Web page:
All of this said, there is such a wealth of nuanced performance in Precious that I can quite heartily recommend it, at least for those with the stomach to sit through almost two hours of often extremely depressing fare. Sidibe is a wonder in the title role, bringing a tamped down, almost dissociative quality to Precious, tugging at the heartstrings without ever over doing it. Patton is resolute and empathetic as Ms. Rain, Precious' mentor and teacher. The girls who make up the class are your typical assortment of lovable ne'er-do-wells, but they tend to come off as the usual stereotypical suspects in classroom dramas such as these. The force and focus of Precious remains resolutely on Mo'Nique, who is virtually unrecognizable as Mary Lee, Precious' mother. This is an unrelenting and unflinching performance, never easy to watch and yet mesmerizingly powerful at the same time. Mary Lee is certainly one of the most unseemly characters to ever (dis)grace a film, and Mo'Nique wrings every last bit of pathos out of the character. Most audience members probably won't have a bit of sympathy for the character herself, but there has to be uniform admiration for Mo'Nique's truly titanic performance, one of the all time great supporting turns in recent film history.
Director Lee Daniels crafts a well wrought recreation of Harlem's rather ugly underbelly, and he is to be commended for overseeing such an incredible array of fine performances. I had a bit of a problem, as I am wont to have, with the "tarted up" handheld zooms and pans which occasionally permeate the film, and seem especially ill considered as they interrupt the more traditional sweeping steadicam and crane shots which more readily lure the viewer into Precious' fantasy life, if not her day to day existence. There are also some unexpectedly humorous moments Daniel and scenarist Geoffrey Fletcher manage to inject into the otherwise sordid goings-on, as when Precious and her mother suddenly become the characters in the Sophia Loren neo-Realist Two Women, complete with "ghetto" dialogue delivered in Italian.
Precious is a film that harkens back to the "kitchen sink" dramas of the 1940's and 1950's, though with a decidedly more post-modern edge, for better or worse. While it may not be entirely dramatically cogent, it offers so many superb performances that it's easy to see why the film has established such consistent "buzz." Precious is not an easy film to watch, and it certainly does not deliver any big "feel good" moments, despite its faltering attempts to. Nonetheless, it has an array of unforgettable performances, chief among them Mo'Nique's, performances which ultimately lift the film above its fetid setting and storyline.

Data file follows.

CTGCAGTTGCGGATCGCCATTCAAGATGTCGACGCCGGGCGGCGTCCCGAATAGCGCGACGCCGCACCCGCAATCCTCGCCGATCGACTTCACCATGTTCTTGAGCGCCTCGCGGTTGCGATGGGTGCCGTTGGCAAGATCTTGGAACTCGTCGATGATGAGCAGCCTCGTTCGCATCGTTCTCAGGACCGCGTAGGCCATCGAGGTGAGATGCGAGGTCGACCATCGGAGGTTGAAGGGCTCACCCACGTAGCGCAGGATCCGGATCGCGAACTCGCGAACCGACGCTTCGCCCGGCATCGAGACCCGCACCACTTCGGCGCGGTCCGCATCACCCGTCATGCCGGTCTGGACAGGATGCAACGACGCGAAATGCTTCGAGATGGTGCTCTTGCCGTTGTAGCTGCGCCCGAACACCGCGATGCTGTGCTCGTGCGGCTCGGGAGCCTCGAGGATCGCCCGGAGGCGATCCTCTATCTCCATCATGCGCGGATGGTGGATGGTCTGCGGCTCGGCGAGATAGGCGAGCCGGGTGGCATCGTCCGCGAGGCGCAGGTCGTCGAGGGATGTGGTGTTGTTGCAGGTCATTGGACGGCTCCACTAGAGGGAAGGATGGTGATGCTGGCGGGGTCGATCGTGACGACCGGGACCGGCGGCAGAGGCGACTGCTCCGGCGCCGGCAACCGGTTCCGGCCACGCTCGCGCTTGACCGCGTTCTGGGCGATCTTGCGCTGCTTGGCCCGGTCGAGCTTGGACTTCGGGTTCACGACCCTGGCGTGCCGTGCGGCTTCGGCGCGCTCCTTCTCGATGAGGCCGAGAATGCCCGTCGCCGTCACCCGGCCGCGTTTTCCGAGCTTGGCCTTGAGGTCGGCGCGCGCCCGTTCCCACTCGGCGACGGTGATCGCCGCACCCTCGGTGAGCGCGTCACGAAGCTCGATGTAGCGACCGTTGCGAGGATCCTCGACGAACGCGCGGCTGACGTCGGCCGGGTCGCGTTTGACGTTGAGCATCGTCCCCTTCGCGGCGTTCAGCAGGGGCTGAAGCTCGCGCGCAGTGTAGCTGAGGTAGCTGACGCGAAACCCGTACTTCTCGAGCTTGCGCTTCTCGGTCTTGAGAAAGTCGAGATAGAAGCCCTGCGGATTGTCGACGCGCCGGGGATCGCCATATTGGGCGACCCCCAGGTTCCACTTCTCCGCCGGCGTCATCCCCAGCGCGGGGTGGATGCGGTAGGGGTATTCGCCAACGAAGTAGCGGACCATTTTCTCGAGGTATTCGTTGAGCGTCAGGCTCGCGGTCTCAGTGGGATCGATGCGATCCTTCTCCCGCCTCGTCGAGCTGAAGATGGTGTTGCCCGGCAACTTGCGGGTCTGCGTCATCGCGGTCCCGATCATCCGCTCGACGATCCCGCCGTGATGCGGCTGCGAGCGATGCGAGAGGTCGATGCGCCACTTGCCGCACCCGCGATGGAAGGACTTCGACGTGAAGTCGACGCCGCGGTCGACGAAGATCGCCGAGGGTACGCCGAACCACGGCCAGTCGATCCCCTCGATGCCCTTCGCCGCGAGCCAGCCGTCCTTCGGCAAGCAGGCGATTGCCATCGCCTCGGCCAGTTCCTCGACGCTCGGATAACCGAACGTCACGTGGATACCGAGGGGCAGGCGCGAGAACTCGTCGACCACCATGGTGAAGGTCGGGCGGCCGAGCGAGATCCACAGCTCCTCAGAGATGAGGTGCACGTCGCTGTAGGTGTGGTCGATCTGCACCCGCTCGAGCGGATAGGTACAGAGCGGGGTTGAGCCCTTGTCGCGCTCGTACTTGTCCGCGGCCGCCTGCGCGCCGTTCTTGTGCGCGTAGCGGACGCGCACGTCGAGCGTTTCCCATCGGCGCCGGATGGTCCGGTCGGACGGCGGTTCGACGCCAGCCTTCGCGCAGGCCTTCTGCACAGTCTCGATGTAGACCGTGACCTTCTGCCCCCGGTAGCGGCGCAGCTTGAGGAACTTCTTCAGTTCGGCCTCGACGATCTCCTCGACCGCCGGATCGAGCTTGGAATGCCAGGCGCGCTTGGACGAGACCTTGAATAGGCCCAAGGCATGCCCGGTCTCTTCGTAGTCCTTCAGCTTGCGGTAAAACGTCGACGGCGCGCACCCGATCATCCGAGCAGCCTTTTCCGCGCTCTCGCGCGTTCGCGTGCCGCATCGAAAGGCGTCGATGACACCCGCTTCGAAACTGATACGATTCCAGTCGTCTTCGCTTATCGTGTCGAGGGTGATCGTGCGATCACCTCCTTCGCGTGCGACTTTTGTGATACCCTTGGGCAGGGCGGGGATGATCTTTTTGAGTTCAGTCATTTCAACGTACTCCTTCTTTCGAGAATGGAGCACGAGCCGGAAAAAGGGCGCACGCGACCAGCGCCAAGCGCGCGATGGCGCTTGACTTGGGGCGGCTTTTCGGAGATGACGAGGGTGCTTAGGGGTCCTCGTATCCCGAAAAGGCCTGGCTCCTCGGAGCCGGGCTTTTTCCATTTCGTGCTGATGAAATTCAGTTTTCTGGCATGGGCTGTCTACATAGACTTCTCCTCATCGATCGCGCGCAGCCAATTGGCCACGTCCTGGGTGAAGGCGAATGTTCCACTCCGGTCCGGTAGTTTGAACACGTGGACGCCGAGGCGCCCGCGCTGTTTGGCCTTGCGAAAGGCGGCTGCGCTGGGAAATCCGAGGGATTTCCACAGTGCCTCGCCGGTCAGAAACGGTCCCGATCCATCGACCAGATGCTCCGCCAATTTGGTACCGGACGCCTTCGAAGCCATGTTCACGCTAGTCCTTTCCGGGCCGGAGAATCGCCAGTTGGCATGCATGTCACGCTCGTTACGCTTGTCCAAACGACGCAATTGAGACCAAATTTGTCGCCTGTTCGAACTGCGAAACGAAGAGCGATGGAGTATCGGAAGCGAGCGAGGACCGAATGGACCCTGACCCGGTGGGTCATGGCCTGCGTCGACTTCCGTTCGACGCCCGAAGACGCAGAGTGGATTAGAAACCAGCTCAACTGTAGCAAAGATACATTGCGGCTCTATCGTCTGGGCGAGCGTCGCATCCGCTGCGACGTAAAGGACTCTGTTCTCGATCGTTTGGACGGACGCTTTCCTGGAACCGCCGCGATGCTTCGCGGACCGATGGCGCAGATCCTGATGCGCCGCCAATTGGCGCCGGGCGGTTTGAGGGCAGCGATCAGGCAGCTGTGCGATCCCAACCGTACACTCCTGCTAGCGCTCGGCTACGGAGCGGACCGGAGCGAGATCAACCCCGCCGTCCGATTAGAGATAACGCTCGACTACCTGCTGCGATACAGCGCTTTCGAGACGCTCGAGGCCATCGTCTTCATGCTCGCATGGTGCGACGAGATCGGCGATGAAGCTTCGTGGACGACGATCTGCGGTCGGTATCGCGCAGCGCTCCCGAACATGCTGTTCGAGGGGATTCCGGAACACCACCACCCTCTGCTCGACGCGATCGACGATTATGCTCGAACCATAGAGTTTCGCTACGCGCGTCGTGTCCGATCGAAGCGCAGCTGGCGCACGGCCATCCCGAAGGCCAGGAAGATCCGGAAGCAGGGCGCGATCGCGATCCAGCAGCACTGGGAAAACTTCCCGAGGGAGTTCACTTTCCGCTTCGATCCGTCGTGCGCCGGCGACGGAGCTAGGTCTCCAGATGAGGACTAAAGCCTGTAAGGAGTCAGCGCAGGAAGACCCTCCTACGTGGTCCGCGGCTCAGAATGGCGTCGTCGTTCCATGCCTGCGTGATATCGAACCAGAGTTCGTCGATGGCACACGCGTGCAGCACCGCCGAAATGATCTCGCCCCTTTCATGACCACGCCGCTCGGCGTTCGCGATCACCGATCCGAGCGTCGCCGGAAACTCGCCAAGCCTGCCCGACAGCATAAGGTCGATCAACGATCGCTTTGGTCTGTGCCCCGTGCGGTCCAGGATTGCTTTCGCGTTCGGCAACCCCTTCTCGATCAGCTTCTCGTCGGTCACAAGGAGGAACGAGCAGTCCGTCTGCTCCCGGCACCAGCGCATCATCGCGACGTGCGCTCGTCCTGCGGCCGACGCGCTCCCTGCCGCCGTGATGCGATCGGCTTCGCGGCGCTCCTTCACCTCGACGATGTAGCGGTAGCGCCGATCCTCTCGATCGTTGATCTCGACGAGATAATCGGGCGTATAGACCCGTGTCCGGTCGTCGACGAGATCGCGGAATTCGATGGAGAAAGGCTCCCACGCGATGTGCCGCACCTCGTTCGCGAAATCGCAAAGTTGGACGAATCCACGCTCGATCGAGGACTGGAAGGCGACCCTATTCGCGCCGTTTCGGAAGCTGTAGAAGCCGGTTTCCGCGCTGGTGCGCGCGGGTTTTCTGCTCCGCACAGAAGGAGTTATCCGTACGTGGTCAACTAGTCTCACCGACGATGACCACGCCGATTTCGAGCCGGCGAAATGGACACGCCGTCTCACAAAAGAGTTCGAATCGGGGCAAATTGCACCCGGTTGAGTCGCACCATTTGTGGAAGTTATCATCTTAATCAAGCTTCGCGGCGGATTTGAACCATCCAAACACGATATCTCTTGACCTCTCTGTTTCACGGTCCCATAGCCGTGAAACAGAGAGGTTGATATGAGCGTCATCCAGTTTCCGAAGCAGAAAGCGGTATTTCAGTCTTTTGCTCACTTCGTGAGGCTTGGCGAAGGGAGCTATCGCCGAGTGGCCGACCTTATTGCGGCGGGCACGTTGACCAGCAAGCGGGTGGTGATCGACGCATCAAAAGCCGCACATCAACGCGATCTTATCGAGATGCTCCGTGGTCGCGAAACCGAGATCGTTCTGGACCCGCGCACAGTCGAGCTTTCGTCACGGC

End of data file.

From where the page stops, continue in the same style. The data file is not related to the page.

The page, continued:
Precious Blu-ray, Video Quality
Precious sports a naturally lit verite look which may rub some videophiles the wrong way. Its AVC encoded 1080p 1.85:1 image can be crisp and sharp in brightly lit scenes, as in several outdoor moments, or the fluorescent office environment of Ms. Weiss. However, in the drab and dingy confines of Precious' apartment or her high school, darkness is hampered by low contrast to the point where, as politically incorrect as it may be to say this, the dark tones of Sidibe's face simply melt into nothingness. You'll notice this especially in the opening hallway scene in Precious' high school, where Sidibe's face is completely inchoate, as if it had been replaced by a large black dot. That same problem crops up to a lesser extent in the apartment scenes, several of which are shown in screencaptures here. Overall, though, Precious' Blu-ray debut brilliantly captures the literally down and dirty ambience of the original theatrical presentation, with good, if often muted, colors and some excellent detail, especially in the manifold closeups of Sidibe's expressive face. There are some very brief moments of shimmer on such usual suspects as brickwork and some tree leaves, but these are transitory and not very distracting. Grain is perhaps a bit more noticeable due to the low lighting levels and less than robust contrast, but it looks completely natural and is nonintrusive.